Spontaneous Human Combustion

Going Up In Flames – A History Of Spontaneous Human Combustion

The term ‘spontaneous human combustion’ was first used by Paul Rolli in Philosophical Transactions in 1746. Rolli was repeating the story of Countess Cornelia Zangari and Bandi from an Italian source.

Rolli’s story really took off, and when Charles Dickens had his character, Mr Krook, burn suddenly to death as a result of an excess of alcohol in his body in his 1853 novel Bleak House the idea really entered mass public consciousness. Dickens was protective enough of his authorly integrity to list a number of recorded cases of the phenomenon as a justification in the preface to the novel.

Science has no answer to spontaneous human combustion. Humans are largely made up of water. If you’re dumb enough you can try to set fire to yourself, and while you might be able to get your hair to smoulder or burn, you won’t get very far.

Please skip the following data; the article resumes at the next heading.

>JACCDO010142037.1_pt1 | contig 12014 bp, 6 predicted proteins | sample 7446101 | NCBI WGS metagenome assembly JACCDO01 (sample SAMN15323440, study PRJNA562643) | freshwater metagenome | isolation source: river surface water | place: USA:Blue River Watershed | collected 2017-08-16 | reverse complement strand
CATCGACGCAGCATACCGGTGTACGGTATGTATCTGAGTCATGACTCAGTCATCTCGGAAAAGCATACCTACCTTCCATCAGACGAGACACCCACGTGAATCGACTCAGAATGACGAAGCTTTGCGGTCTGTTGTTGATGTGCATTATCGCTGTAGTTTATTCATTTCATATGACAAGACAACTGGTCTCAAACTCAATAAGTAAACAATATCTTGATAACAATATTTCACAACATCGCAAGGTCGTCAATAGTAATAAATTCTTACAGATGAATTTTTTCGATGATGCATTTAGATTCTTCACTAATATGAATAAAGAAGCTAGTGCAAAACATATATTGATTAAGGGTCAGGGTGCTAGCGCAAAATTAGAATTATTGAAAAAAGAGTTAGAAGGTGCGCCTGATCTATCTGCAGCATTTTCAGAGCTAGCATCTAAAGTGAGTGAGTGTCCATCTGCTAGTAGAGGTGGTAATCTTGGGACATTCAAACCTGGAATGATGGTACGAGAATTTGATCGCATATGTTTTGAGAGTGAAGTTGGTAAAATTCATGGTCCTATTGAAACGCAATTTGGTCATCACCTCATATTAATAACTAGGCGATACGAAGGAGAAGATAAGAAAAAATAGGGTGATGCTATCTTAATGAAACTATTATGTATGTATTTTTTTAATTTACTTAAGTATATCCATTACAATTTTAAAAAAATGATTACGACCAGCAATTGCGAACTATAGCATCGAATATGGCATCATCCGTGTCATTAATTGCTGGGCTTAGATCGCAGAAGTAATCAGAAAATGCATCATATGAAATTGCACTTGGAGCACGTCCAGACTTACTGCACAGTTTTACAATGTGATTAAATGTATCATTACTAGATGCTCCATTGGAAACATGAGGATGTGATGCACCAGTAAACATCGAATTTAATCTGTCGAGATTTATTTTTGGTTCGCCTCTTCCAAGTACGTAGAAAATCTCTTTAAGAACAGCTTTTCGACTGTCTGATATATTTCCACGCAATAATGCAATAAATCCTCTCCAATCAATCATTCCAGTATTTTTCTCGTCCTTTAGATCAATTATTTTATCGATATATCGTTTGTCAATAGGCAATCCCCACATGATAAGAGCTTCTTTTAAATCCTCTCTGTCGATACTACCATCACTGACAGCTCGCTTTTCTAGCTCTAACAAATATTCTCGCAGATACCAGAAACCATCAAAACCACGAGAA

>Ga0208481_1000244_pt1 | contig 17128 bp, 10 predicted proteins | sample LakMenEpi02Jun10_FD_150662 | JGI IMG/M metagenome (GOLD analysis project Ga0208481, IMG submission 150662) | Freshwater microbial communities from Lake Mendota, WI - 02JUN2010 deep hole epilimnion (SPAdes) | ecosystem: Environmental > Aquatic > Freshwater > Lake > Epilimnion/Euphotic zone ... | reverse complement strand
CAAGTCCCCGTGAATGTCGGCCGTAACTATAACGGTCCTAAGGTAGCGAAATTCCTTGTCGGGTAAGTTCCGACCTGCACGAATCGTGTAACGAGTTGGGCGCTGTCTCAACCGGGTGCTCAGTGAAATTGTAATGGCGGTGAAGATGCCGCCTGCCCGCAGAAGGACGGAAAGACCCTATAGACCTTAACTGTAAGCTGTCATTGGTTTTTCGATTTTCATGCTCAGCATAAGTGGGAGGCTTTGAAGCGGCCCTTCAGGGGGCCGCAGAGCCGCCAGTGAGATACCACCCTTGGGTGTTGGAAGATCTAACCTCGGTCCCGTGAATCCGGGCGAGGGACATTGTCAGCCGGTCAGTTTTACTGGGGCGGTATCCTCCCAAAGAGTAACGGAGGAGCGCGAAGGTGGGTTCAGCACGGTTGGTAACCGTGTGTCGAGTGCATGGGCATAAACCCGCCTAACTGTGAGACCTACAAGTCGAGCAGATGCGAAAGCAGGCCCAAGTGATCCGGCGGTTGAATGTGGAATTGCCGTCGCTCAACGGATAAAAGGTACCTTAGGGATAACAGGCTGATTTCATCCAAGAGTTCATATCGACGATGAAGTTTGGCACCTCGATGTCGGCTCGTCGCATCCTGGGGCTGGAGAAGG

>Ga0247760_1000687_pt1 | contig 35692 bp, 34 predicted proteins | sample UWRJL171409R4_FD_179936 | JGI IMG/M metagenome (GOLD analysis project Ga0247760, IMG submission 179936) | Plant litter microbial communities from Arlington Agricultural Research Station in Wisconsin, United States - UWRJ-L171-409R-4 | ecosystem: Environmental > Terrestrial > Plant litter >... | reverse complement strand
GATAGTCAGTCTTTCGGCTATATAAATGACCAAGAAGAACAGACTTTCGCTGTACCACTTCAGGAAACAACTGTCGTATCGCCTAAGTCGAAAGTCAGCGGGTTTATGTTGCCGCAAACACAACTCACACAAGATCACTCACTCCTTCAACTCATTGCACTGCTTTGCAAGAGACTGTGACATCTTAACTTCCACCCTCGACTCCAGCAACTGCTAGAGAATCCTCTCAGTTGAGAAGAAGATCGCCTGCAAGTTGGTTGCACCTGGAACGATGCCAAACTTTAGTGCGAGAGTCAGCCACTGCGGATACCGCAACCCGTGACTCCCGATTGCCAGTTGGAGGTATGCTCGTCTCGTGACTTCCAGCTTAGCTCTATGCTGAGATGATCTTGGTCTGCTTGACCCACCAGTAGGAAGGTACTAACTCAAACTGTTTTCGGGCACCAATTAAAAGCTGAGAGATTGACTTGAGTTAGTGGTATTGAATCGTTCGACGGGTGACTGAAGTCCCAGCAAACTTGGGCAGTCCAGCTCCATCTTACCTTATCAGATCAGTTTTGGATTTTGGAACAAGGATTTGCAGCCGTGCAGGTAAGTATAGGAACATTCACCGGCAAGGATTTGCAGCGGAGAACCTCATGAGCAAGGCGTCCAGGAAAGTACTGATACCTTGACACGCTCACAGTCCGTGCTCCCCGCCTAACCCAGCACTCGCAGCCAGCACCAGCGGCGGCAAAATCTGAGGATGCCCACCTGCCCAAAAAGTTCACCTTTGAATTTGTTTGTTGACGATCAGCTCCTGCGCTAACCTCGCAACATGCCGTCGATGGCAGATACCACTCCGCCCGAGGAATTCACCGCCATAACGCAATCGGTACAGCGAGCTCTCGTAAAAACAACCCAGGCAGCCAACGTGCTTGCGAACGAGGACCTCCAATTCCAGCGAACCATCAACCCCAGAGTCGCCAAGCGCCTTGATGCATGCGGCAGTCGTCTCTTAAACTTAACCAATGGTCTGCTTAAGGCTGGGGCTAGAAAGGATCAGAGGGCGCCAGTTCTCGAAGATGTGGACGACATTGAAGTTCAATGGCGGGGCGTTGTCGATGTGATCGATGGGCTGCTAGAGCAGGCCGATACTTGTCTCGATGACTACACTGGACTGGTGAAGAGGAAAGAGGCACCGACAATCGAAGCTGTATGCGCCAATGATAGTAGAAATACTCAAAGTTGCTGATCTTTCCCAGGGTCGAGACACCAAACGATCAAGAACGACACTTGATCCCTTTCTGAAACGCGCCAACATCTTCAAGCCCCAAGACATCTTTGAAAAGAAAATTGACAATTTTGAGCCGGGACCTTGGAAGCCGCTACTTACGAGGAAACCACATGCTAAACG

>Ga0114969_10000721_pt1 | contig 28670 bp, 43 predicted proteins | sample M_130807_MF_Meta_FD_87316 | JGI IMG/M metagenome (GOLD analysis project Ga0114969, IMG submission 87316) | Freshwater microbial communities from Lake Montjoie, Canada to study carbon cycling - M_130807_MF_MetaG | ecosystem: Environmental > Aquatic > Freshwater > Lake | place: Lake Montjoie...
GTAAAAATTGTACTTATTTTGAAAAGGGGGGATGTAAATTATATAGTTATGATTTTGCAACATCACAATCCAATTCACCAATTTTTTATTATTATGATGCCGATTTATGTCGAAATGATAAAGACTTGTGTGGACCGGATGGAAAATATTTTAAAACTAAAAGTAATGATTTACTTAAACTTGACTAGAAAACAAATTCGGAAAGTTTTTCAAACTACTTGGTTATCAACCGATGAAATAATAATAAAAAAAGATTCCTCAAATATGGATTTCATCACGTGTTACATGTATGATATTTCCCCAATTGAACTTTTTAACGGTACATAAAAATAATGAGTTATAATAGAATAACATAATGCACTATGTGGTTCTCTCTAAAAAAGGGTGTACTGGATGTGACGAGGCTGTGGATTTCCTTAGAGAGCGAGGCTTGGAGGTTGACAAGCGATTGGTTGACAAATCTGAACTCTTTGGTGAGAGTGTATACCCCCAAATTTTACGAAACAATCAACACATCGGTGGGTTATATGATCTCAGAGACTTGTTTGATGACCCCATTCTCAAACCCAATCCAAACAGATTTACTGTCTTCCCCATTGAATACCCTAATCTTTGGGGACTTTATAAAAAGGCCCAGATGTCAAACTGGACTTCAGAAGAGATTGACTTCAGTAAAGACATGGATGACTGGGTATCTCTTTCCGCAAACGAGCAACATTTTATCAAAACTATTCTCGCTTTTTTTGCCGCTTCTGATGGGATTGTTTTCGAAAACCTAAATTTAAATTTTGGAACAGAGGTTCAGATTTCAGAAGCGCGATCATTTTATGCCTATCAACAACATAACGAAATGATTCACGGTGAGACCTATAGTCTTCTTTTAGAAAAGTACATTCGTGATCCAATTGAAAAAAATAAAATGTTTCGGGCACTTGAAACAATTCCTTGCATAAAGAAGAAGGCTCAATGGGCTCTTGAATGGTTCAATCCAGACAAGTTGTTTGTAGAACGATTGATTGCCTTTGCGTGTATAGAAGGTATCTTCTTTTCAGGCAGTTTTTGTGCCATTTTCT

Dickens’ and Bartholin’s idea that alcohol could play a role has been popular, but no-one has been able to produce evidence for this.

In 1961, a London coroner, Gavin Thurston, came up with the idea of the “wick effect”. Thurston argued that while you’d need to produce a temperature of 250c to burn human fat; once the fat was melted it would burn at room temperature on a wick.

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